Even though it is not the first time he lives abroad far from his family and friends, life in Norway feels totally different. Laziz has been most excited about the place and its people, the culture and the education system. Let’s read about his adventure in Scandinavia! And let’s not forget to apply for exchange programs and gain a priceless and unforgettable experience!
“I am a student of the Environmental Management and Sustainable Development Program at the American University of Central Asia (AUCA). My university has bilateral relations with the Norwegian University of Life Sciences located in the city of Aas, not far from the Norwegian capital Oslo. In the fall semester, I was accepted as an exchange student. Since the expenses are fully covered by the program, I did not have to pay for my visa and for my stay in Norway. That was my first trip to a European country. I was quite excited but still did not know what to expect from this journey. The visa process was stressing and uncertain. I had to wait for a long time not knowing whether my visa would be granted or not. By the way, I really want to thank my friends and advisers for their valuable support during that period. Luckily, it worked out and I was able to begin my journey.
My first days in Norway were little bit difficult. It was not the first time I had to live abroad far from my family and friends – I am from Uzbekistan and study in Kyrgyzstan. But in Norway, the people and culture were totally different and at the beginning I had some problems getting accustomed to them. Soon, I met and made many friends. Right now, my fellows are from not only different countries but from various continents, with many cultures, religions and skin colors. Some of my good friends are students from Ukraine. As my minor degree at AUCA is in politics, I could hear a lot of negative comments about Ukrainians following the recent Russia-Ukraine conflict. The images created in my head by TV news coverage actually scared me. But after a closer look at the picture, I understood that was just politics; people almost in all countries are willing to help and support each other regardless of whom you are and where you come from. Here, at my host University in Norway, I only have three classes but they are surprisingly difficult, which requires all my attention. Hopefully, I am doing well during the classes. I will know that when taking my exams.
Being in Norway did not only provide me with an opportunity to gain new experiences and make new friends but has also given me the Schengen visa, which enables me to freely travel around Europe. My good friend Nurali Abdukhalilov, also an AUCA exchange student, is studying in Germany. I visited him during the holidays. It was simple. Basically, I just bought a ticket and went to Germany. I could write a whole scenario for a million dollar Hollywood movie about that trip to Germany, but it would be too long to describe here. At first, I was planning to stay in Germany for one week, but because I am young and want adventure, I also went to Belgium and France, with one night sleep in Riga international airport. Now I have a very good experience in sleeping in airports looking for cellphone chargers and free Wi-Fi. I also learned that walking 25 km with a broken bike and no money from one place to another is not that difficult. I am really grateful to my friend Nurali for showing me all the beautiful cities of Germany from Munich to Köln. Back in Norway, I am now preparing my classes. But from that trip, I understood one thing: friendship is the most important thing in the world.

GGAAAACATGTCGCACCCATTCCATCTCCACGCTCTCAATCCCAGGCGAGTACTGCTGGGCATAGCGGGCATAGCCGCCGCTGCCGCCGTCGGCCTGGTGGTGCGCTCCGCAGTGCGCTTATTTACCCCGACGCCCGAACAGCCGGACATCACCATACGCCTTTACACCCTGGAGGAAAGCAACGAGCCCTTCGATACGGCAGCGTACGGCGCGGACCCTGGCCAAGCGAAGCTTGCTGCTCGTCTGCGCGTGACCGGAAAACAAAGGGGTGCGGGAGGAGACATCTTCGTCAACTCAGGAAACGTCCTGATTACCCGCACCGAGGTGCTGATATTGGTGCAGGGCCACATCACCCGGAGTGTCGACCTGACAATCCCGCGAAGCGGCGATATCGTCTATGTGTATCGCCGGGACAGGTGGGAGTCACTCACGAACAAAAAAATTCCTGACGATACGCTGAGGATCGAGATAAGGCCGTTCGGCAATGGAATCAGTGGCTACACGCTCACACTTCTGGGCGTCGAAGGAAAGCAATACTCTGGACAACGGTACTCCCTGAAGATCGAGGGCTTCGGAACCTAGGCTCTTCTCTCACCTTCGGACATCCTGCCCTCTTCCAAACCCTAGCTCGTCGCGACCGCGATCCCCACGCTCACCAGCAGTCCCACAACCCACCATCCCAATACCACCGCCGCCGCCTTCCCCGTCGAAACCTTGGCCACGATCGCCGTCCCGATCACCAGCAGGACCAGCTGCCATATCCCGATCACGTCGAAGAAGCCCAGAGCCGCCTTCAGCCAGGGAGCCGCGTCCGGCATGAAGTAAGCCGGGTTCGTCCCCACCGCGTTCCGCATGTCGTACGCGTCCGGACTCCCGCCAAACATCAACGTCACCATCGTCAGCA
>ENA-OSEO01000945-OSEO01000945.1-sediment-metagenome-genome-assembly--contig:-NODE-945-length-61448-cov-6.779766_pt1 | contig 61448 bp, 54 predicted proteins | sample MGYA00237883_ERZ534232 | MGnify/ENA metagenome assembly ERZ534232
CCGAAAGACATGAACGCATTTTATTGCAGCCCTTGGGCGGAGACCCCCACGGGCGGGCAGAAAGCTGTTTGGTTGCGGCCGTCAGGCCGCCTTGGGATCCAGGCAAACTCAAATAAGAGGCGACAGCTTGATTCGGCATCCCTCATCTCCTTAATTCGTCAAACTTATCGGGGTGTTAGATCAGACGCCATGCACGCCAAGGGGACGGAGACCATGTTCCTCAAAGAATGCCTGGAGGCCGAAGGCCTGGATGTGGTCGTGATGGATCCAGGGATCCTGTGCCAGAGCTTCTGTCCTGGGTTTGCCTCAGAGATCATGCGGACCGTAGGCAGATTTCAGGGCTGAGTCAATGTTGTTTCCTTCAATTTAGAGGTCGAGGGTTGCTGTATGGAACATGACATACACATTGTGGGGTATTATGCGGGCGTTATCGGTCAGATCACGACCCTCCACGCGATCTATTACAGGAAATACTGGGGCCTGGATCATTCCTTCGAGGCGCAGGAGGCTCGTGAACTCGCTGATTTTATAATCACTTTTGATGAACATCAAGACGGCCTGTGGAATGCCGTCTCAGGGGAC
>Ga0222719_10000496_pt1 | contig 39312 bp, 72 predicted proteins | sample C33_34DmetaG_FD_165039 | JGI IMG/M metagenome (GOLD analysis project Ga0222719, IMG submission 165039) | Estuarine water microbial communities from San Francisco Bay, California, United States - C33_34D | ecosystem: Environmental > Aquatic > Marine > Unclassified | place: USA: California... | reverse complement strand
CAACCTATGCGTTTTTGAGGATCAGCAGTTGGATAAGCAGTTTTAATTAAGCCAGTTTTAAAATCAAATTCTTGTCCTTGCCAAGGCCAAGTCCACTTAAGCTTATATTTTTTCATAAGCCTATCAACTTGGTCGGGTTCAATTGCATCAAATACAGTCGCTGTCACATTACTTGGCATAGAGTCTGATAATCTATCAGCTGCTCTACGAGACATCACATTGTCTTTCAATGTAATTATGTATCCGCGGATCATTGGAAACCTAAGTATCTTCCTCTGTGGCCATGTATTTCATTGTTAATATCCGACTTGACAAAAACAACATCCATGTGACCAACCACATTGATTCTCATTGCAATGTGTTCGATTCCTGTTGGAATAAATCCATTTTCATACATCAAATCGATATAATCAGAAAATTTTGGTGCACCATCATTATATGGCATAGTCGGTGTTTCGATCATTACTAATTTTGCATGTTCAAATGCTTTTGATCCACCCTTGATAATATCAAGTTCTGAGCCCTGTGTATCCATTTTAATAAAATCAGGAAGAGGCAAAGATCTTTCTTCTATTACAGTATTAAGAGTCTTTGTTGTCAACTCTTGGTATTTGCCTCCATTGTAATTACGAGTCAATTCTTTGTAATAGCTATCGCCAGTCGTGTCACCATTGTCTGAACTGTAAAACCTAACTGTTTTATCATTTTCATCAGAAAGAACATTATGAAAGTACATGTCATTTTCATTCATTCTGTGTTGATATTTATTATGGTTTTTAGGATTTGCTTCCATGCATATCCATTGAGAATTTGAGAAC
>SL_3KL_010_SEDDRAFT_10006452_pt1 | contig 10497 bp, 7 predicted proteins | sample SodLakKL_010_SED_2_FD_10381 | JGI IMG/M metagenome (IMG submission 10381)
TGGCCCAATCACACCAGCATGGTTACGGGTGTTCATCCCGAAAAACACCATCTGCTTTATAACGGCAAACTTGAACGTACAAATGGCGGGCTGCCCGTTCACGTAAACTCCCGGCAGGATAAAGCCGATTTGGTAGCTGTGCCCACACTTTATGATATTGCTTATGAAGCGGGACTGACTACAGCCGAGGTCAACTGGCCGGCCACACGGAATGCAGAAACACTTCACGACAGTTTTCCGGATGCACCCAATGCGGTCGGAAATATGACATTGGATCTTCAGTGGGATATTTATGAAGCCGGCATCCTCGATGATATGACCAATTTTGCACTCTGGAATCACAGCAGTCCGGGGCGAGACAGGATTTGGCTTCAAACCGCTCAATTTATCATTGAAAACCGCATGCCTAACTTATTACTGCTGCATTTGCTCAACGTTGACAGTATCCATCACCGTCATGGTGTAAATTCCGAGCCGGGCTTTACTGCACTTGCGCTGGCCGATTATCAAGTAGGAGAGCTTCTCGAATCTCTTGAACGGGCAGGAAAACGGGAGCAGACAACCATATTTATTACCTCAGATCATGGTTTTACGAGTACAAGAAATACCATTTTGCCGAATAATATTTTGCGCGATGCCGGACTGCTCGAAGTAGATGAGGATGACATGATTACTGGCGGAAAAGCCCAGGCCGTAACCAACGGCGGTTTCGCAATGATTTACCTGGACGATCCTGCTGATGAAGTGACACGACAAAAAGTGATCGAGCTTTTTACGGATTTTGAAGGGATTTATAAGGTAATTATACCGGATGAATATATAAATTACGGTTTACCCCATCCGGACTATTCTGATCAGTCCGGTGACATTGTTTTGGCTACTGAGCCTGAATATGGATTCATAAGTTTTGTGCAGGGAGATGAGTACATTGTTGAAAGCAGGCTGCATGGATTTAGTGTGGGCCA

Do not be afraid of discovering new places and people. Just make the first steps, and whatever happens next, it will come out just fine. I know it from my own experience. In Paris, I had little money left, and now I can easily find my way to almost all McDonald’s of the French capital. Waiting for your flight 18 hours at the biggest airport in the world is not a tragedy after three days without a shower. It can even be fun. Before coming to Europe I was panicking, wondering how to manage living alone in a western country – Here, I am the only student from Central Asia. But after a while, I adjusted to my new environment and gained courage. So now, if someone ever offers me to go to North Pole, my first question will not be why but when. There are good people everywhere. The only way of knowing it is to stand up from your chair and start doing your best in order to check it for yourself!
P.S.: do not walk to North Pole, there are lots of hungry bears waiting for you there!”